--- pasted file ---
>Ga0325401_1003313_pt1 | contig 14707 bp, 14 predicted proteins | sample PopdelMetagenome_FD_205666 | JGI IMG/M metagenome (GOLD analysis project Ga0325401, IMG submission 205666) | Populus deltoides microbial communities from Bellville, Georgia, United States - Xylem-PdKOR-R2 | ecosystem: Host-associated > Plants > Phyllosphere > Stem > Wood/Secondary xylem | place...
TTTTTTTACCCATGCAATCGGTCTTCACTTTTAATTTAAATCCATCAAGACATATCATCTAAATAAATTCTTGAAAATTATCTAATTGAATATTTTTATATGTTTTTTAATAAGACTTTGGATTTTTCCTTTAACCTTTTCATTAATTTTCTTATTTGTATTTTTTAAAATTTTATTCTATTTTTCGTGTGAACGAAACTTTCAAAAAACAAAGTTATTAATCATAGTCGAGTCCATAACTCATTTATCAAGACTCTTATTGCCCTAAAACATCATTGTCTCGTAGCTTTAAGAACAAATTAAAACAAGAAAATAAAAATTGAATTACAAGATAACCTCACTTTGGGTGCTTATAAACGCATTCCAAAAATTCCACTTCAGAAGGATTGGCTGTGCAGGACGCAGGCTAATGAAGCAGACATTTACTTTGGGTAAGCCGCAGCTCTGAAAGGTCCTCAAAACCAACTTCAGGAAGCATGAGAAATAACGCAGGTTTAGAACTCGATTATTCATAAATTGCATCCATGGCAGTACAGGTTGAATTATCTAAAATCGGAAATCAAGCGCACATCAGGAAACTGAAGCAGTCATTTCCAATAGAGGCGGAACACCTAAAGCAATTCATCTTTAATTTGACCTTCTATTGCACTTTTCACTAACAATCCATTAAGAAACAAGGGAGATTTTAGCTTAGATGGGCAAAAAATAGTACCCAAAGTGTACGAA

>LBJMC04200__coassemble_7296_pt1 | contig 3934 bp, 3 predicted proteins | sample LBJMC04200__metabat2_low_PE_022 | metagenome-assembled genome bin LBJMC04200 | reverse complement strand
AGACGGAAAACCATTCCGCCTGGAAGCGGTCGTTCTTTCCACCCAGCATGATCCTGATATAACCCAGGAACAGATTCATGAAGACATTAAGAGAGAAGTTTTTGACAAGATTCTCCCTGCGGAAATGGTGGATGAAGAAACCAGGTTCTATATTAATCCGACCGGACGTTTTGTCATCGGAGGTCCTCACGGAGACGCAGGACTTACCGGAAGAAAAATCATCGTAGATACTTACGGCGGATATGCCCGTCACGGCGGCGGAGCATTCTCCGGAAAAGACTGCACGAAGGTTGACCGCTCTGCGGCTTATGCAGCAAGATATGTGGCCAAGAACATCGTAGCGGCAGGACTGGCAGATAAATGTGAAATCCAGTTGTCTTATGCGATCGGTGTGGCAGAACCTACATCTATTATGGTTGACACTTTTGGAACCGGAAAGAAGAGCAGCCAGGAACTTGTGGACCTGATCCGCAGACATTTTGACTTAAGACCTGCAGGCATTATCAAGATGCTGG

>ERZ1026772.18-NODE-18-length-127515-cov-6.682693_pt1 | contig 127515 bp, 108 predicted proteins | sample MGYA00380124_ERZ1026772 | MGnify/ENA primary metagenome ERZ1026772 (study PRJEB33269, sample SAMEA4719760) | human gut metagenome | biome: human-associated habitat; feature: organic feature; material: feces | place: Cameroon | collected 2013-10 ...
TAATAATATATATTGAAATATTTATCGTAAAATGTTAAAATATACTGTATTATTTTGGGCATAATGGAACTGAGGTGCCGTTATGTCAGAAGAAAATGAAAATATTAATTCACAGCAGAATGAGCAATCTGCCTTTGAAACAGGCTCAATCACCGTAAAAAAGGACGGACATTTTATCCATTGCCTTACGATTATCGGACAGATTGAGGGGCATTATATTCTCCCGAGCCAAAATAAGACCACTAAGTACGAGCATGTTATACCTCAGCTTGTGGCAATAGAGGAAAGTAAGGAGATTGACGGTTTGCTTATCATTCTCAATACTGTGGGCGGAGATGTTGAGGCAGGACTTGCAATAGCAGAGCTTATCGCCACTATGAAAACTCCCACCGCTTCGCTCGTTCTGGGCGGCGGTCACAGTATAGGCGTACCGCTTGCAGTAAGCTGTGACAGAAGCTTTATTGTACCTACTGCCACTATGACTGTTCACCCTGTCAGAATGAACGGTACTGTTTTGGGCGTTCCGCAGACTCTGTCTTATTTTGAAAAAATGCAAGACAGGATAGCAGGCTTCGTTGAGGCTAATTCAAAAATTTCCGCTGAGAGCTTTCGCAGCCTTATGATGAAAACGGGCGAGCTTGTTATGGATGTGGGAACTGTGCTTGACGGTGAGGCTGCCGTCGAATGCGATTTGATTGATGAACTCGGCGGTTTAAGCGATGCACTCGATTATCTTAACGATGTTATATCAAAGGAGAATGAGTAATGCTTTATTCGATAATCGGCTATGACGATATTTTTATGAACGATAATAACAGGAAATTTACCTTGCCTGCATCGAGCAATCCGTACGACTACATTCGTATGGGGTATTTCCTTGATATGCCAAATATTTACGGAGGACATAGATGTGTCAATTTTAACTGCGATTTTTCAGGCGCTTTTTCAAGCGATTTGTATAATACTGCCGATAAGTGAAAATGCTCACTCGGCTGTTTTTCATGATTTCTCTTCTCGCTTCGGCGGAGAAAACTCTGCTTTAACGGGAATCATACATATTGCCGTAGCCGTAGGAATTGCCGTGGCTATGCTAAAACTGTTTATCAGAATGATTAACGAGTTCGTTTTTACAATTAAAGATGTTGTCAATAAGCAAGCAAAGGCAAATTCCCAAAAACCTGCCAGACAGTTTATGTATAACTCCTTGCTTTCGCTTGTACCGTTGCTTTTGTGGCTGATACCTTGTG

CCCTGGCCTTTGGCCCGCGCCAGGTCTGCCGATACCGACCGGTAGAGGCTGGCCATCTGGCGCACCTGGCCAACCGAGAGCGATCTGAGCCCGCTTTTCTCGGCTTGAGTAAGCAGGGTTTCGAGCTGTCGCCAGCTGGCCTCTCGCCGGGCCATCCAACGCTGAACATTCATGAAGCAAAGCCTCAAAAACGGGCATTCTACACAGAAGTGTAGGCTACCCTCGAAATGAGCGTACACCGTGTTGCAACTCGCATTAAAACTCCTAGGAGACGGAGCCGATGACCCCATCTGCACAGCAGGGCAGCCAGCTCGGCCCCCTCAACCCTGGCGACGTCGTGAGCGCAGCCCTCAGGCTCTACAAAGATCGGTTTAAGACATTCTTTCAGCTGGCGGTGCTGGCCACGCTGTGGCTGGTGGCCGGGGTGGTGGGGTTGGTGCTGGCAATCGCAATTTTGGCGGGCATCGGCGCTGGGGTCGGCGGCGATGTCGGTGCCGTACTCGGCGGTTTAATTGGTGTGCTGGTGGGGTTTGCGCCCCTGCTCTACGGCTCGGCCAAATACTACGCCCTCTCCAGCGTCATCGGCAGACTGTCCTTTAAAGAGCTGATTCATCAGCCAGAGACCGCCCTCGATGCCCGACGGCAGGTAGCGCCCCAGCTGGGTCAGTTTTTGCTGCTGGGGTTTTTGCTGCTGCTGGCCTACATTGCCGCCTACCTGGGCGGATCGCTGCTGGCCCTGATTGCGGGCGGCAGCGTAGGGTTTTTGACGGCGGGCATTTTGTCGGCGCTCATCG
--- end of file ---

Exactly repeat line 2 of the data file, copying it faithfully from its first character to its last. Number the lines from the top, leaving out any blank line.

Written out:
TTTTTTTACCCATGCAATCGGTCTTCACTTTTAATTTAAATCCATCAAGACATATCATCTAAATAAATTCTTGAAAATTATCTAATTGAATATTTTTATATGTTTTTTAATAAGACTTTGGATTTTTCCTTTAACCTTTTCATTAATTTTCTTATTTGTATTTTTTAAAATTTTATTCTATTTTTCGTGTGAACGAAACTTTCAAAAAACAAAGTTATTAATCATAGTCGAGTCCATAACTCATTTATCAAGACTCTTATTGCCCTAAAACATCATTGTCTCGTAGCTTTAAGAACAAATTAAAACAAGAAAATAAAAATTGAATTACAAGATAACCTCACTTTGGGTGCTTATAAACGCATTCCAAAAATTCCACTTCAGAAGGATTGGCTGTGCAGGACGCAGGCTAATGAAGCAGACATTTACTTTGGGTAAGCCGCAGCTCTGAAAGGTCCTCAAAACCAACTTCAGGAAGCATGAGAAATAACGCAGGTTTAGAACTCGATTATTCATAAATTGCATCCATGGCAGTACAGGTTGAATTATCTAAAATCGGAAATCAAGCGCACATCAGGAAACTGAAGCAGTCATTTCCAATAGAGGCGGAACACCTAAAGCAATTCATCTTTAATTTGACCTTCTATTGCACTTTTCACTAACAATCCATTAAGAAACAAGGGAGATTTTAGCTTAGATGGGCAAAAAATAGTACCCAAAGTGTACGAA